For von Willebrand disease, the following tests permit an accurate diagnosis:
|Factor VIII:C||This measures the amount of factor VIII clotting activity.|
|VWF: antigen||This measures the amount of von Willebrand factor.|
|Ristocetin cofactor activity||This measures how well the VWF works.|
|VWF multimers||This examines the structure of the VWF.|
|Platelet function tests||These measure how well the platelets work.|
For platelet function disorders, the following tests permit an accurate diagnosis:
|Bleeding time||This measures the length of time it takes for a simple cut to stop bleeding.|
|Platelet aggregation studies||These measure if there are abnormalities in the way platelets clump together.|
|Von Willebrand Factor studies||These find out if the Von Willebrand Factor protein is working normally and rule out this similar disorder as the cause of the bleeding.|
|Specialized tests||These determine the exact type of platelet function disorder.|
For hemophilia A and B, they will take a blood sample and do simple lab tests to measure the amount of factor VIII and factor IX in the blood.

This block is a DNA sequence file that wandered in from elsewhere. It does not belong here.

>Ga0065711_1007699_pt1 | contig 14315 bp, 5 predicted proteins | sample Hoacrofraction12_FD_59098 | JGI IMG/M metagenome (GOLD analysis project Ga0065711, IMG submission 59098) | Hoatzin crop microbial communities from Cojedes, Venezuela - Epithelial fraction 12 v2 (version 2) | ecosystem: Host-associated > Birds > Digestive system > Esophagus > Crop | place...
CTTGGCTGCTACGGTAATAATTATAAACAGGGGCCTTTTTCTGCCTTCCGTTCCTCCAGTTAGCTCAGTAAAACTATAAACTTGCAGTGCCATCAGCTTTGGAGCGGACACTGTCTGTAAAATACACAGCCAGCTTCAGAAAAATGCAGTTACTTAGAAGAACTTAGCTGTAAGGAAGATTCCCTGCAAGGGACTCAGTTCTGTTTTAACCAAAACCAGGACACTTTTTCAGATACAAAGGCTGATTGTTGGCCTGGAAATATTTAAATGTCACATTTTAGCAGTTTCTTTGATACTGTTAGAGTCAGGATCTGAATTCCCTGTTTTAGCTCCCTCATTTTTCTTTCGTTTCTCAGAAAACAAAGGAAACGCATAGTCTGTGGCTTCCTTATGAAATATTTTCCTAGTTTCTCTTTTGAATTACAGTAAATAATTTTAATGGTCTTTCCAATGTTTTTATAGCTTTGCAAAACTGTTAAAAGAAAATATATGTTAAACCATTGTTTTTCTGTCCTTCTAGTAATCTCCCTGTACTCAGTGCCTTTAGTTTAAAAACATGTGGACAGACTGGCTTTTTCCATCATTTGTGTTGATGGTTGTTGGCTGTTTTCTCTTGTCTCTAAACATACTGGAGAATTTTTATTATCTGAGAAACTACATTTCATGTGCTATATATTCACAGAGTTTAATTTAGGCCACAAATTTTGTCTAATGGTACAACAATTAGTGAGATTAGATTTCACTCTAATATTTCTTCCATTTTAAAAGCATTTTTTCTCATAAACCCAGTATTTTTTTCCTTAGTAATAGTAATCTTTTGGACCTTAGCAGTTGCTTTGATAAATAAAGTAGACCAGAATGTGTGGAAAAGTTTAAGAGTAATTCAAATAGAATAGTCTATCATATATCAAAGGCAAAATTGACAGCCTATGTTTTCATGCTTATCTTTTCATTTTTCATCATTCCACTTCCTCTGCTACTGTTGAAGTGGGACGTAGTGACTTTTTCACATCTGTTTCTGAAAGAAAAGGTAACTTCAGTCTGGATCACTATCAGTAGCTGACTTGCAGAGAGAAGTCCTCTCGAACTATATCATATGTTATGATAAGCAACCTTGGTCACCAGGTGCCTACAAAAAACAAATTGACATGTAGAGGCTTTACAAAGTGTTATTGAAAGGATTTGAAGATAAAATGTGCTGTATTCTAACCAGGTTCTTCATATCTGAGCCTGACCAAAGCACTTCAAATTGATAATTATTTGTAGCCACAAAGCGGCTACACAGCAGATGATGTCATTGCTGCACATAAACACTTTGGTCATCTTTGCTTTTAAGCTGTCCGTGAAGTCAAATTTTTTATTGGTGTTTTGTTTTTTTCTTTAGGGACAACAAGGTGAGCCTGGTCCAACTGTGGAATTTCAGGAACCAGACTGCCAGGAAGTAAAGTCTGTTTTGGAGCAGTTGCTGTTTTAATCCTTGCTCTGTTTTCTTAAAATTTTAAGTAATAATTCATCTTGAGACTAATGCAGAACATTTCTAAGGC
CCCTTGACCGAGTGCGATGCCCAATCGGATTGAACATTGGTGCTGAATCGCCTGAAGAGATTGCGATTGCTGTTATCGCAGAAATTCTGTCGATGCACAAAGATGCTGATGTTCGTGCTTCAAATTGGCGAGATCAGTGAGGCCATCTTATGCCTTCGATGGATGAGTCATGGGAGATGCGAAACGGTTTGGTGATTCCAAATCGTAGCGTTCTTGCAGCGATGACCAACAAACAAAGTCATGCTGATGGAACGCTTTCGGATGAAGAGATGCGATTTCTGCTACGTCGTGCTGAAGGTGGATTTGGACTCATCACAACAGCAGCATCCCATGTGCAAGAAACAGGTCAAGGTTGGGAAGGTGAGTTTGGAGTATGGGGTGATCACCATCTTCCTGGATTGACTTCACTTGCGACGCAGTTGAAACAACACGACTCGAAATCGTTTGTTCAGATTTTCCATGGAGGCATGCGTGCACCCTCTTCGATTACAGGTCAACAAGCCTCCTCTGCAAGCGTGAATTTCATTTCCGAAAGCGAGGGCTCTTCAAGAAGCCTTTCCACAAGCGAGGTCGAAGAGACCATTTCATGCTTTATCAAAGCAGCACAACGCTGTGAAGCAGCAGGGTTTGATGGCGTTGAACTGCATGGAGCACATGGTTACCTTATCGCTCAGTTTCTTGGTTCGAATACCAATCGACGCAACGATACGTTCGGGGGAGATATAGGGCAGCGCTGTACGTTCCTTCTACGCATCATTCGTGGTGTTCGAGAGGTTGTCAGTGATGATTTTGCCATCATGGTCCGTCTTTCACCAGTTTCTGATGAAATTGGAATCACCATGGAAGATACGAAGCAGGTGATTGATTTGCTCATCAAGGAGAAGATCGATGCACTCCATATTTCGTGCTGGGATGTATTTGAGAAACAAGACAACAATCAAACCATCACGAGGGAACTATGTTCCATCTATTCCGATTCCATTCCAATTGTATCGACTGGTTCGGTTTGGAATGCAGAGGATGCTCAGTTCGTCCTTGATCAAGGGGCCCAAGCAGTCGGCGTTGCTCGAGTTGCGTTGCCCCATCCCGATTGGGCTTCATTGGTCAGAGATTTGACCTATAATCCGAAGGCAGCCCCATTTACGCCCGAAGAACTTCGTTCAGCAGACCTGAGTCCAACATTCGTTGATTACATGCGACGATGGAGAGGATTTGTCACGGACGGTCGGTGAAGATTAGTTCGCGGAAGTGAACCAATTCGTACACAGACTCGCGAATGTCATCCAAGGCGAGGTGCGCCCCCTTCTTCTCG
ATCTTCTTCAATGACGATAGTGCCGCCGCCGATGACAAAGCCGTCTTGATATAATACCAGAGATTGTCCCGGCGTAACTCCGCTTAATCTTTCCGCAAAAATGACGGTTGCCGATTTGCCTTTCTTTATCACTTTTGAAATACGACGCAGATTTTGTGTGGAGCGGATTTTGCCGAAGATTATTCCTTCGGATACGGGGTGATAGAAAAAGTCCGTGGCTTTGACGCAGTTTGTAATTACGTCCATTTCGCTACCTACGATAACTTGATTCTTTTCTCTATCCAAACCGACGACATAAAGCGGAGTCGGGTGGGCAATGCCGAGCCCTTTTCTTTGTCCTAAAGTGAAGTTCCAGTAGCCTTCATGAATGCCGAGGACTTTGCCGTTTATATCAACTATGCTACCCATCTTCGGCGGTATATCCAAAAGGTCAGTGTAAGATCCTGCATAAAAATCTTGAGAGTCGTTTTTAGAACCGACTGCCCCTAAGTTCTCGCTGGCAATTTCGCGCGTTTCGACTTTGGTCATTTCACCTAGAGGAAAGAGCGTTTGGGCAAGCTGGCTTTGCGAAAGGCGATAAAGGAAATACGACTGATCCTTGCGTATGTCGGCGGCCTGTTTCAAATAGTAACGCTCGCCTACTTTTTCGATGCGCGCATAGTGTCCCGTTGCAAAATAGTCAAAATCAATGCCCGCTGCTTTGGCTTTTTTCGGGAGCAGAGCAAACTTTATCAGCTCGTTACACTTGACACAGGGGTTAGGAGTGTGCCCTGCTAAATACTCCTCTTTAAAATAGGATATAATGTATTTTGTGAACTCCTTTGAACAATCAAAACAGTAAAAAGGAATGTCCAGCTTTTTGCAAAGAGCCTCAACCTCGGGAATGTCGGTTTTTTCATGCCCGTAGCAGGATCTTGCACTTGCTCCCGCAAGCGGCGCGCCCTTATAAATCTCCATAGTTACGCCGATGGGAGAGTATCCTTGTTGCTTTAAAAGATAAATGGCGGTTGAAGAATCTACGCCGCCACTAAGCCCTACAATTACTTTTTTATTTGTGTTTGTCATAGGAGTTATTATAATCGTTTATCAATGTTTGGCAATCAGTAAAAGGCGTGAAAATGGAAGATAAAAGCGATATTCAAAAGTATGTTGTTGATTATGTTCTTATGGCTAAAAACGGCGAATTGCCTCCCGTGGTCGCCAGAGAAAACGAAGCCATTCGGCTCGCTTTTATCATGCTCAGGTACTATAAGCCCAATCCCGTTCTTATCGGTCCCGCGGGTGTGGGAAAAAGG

Because the other clotting factor deficiencies are so rare, tests are first done to rule out von Willebrand disease, platelet function disorders, and hemophilia A and B as the cause of bleeding. If one of the rare factor deficiencies is suspected, a laboratory assay is done to measure the level of the specific clotting factor.
These tests are done in a lab which specializes in bleeding disorders. Most hemophilia/bleeding disorder clinics offer this service.
It is extremely important for a woman who suspects she has a bleeding disorder to go to a hemophilia / bleeding disorder clinic for testing. People at such a clinic know that tests often need to be repeated to get a correct diagnosis. This is because test results can be affected by:
- normal hormonal changes that happen during a woman’s monthly cycle
- recent use of aspirin or other pain-killers
- birth control pills, hormone therapy, pregnancy, breast feeding, or recent child birth
- strenuous exercise, stress or emotional upset just before having blood drawn
- variation in the lab technologist’s technique
- blood type (Women with blood type O have naturally lower levels of von Willebrand factor and factor VIII than women with blood types A, B or AB.).
Because of these testing difficulties, many women have been told they have no bleeding disorder when, in fact, they do.